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Waugaman named Oxfordian of the Year 2021

by Linda Theil

Waugaman taking his first selfie in his home office in Potomac Maryland

The Shakespeare Oxford Fellowship named Richard Waugaman, MD, Oxfordian of the Year 2021 at their annual conference on October 9, 2021.

Waugaman is a clinical professor of psychiatry on the faculty of Georgetown University, a training and supervising analyst emeritus with the Washington Psychoanalytic Institute, and is in private practice of psychiatry and psychoanalysis in Potomac, Maryland.

For over a decade Waugaman has published extensively on the topic of Shakespeare authorship including work in journals outside the normal reach of the subject such as Psychoanalytic Quarterly, the International Journal of Psychoanalytic Studies, and Contemporary Psychoanalysis. He has presented on the topic before such diverse venues as the International Psychoanalytic Congress, the New Directions Conference, the Shakespeare Association of America, the American Shakespeare Center, and the Cosmos Club in Washington DC. A complete list of his research is available on his Georgetown University webpage and on his personal site, The Oxfreudian. Waugaman's latest publication continuing his research in the translation of Shakespearean sources is "Did Edward deVere Translate Boccaccio's Decameron, Published in 1620?" to appear in this year's SOF annual journal The Oxfordian 22.

He shared a few thoughts with Oberon this week.

Does receiving this accolade impact your perception of your body of work on the Shakespearean authorship?

I'm thrilled to have been honored with this award, especially considering how many other Oxfordians are equally deserving. It feels like an important validation of the Oxfordian research I've been doing for twenty years -- ever since I read the New York Times article in February, 2002 about Roger Stritmatter's PhD dissertation.

One thing that especially pleases me about the award is that I know not all my publications have been met with universal acceptance by fellow Oxfordians -- in particular, my efforts to expand the number of Oxford's literary works. Few seem to have accepted my attribution of the anonymous Arte of English Poesie to Oxford. Not only has George Puttenham been accepted by Stratfordians, but Oxfordians have previously attributed the work to Lumley. As Marcy North has observed, speculative attributions eventually seem to get carved in stone. So it's an uphill battle to overturn them. But I've been pleased that I frequently run across further links between Oxford's work -- including unusual words in the Shakespeare canon  -- and Arte.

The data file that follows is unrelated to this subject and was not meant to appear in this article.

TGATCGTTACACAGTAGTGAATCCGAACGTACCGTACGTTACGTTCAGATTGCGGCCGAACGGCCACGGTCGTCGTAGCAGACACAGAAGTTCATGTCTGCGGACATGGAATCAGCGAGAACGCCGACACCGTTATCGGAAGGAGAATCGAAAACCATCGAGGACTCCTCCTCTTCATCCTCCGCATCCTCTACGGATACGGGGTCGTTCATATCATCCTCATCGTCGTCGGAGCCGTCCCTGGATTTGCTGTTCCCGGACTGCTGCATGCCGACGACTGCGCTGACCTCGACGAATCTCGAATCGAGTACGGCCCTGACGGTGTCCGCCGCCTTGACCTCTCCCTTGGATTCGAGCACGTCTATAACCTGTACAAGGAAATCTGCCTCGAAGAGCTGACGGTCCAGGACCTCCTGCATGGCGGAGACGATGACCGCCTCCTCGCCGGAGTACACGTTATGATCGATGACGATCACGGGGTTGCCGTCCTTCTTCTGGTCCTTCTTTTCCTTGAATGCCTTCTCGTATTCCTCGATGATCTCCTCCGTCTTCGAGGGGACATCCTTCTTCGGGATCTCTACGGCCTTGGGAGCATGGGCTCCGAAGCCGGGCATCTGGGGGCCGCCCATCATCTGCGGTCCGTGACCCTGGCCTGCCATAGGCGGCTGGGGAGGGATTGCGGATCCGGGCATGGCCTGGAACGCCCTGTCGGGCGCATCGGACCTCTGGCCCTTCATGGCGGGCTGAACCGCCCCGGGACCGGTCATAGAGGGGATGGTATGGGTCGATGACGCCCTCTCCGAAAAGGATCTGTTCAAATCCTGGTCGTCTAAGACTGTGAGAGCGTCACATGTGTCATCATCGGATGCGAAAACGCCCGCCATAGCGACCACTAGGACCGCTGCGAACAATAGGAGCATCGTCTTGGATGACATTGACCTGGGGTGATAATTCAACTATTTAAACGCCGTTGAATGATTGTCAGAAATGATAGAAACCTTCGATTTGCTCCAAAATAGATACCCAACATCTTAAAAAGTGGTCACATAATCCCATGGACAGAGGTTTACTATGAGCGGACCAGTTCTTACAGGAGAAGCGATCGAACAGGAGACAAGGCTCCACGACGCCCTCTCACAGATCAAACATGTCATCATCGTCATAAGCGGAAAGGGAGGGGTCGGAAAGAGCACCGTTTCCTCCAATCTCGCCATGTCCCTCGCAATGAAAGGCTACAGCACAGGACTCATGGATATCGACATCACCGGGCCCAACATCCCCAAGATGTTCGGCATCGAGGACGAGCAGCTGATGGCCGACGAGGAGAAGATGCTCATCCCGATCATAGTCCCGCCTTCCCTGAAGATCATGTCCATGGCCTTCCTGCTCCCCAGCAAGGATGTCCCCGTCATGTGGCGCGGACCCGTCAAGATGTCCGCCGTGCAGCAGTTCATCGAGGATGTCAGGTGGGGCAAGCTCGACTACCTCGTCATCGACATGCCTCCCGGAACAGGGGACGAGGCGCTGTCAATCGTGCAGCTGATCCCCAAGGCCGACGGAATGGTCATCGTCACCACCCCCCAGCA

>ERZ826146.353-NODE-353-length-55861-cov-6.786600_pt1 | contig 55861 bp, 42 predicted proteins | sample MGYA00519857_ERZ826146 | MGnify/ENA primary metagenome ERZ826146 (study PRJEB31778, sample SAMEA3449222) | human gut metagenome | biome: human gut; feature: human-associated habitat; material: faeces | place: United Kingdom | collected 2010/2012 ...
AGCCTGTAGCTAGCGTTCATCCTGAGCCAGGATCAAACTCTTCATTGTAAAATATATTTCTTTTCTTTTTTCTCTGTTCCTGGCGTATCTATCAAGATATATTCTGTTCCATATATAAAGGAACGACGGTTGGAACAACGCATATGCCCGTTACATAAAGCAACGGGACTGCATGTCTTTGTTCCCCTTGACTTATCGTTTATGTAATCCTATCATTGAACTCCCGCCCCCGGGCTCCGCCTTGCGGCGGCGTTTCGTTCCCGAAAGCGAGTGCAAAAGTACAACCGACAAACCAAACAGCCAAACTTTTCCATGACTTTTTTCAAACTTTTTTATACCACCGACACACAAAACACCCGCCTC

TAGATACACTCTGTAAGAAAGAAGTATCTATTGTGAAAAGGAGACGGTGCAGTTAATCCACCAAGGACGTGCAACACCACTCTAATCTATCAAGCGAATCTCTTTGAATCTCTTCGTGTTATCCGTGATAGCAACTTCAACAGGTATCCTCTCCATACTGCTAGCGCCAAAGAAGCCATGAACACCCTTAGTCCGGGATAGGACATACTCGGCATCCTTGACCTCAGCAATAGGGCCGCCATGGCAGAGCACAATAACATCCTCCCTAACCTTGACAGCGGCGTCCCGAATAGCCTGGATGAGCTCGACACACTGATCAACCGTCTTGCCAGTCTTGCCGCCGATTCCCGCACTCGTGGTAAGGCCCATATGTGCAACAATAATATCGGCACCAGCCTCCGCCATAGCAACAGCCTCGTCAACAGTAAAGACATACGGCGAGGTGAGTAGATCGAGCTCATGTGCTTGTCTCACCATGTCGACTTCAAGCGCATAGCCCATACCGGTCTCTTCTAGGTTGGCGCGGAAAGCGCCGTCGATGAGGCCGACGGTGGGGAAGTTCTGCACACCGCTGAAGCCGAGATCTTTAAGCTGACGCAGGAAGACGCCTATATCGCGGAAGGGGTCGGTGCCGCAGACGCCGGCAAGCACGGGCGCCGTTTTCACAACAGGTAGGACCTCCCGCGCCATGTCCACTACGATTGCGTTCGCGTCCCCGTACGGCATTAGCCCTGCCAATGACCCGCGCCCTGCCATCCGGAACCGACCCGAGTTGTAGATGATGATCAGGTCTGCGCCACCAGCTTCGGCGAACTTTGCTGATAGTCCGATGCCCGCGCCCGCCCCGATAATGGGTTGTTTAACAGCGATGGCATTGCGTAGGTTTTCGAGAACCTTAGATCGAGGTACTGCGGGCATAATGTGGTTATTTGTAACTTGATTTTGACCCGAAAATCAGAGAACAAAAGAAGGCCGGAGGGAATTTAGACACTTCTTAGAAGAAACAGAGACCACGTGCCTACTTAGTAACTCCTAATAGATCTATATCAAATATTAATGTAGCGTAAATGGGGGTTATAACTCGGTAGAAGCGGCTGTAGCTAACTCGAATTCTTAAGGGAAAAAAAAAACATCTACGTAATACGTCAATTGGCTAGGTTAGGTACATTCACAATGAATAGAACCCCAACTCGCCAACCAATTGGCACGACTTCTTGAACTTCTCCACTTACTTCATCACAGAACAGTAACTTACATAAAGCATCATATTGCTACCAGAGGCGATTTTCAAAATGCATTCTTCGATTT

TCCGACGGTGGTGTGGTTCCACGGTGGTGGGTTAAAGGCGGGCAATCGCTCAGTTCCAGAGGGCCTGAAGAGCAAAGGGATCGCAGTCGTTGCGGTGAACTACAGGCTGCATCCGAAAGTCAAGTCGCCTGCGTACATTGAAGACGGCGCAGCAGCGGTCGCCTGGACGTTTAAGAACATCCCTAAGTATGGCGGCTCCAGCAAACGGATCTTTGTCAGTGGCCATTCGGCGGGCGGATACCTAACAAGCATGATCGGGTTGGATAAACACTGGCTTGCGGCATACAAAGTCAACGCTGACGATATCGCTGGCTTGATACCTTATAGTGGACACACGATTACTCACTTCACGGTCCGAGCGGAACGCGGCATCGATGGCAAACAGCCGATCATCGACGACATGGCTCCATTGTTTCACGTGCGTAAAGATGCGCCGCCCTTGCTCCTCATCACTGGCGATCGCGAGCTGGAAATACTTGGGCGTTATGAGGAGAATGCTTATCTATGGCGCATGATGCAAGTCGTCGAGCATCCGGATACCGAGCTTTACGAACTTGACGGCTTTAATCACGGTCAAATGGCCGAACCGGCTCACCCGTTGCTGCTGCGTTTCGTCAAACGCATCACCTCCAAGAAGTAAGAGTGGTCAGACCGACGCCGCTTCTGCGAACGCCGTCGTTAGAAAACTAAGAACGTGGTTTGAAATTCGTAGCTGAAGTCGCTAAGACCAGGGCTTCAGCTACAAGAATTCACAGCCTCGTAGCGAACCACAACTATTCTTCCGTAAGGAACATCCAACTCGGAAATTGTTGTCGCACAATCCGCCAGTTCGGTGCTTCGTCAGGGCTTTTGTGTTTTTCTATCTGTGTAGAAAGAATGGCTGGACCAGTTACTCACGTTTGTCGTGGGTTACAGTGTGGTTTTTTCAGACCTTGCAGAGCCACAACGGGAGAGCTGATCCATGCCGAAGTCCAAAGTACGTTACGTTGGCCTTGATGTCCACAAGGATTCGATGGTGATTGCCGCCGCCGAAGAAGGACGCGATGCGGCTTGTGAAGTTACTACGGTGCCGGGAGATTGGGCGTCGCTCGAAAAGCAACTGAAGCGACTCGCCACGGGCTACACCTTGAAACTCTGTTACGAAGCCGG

Previous Oxfordians have speculated that Oxford did some or all of the translation of Ovid's Metamorphoses that was signed by his uncle, Arthur Golding. I tried to support that attribution with close reading and philological evidence.

To my knowledge, Oxfordians had not previously attributed the anonymous 1620 translation of Boccaccio's Decameron to Oxford, so I felt lucky to stumble upon that during the pandemic. All this to say that my award may encourage Oxfordians to take a fresh look at my work, and may enhance its credibility.

Do you think you may create a momento, real or virtual, to emphasize the impact of this acknowledgment of your worth to the Shakespearean community?

Well, having an impact on the Shakespeare community is a lot for an Oxfordian to hope for. It's different with the global community of Renaissance scholars, though. I've felt warmly accepted by the Renaissance Association of America. It's a truly international organization, despite its name. Years ago, I gave a paper at one of its regional meetings, then I gave my paper on Decameron at the 2021 national meeting. Several years ago, I accepted the book-review editor's invitation to become one of their regular reviewers of books on Shakespeare.

I've been delighted by how quickly the announcement of my award has had an impact on the psychoanalytic community -- more so than my 100 publications on Shakespeare, many in analytic journals. It has seemed to give me an important degree of validation among psychoanalysts. I got dozens of congratulatory emails, and a couple of colleagues told me they are now Oxfordians.

There was only one dissenting voice on the private, members' listserv of The American Psychoanalytic Association, from an English professor who is involved in the association.

He wrote, "It would be better for psychoanalysis if the Oxfordian movement were not offered legitimacy."

A colleague replied that the issue ". . . concerns psychoanalytic sociological questions about the distribution of authority, how truth or authenticity is attributed, who gets to construct knowledge, and how power is achieved and distributed within professions."

I agree.

Video: "The Earl of Oxford wrote the first English translation of Boccaccio's Decameron" by Richard M. Waugaman, MD, 2021


"Professor Waugaman names Oxfordian of the Year" Shakespeare Oxford Fellowship news weblog,

Georgetown University: Professor Richard Waugaman,

The Oxfreudian,

"A Historic Whodunit: If Shakespeare Didn't, Who Did?" by William S. Niederkorn, New York Times, Feb. 10, 2002,

Renaissance Society of America,

"The Arte of English Poesie: The Case for Edward DeVere's Authorship" by Richard M Waugaman, Brief Chronicles Vol 11 (2010) and

"Did Edward deVere Translate Boccaccio's Decameron, Published in 1620?" by Richard M Waugaman, MD, TBP The Oxfordian 22 (2021) pre-publication at

Video: "The Earl of Oxford wrote the first English translation of Boccaccio's Decameron" by Richard M. Waugaman, MD, 2021

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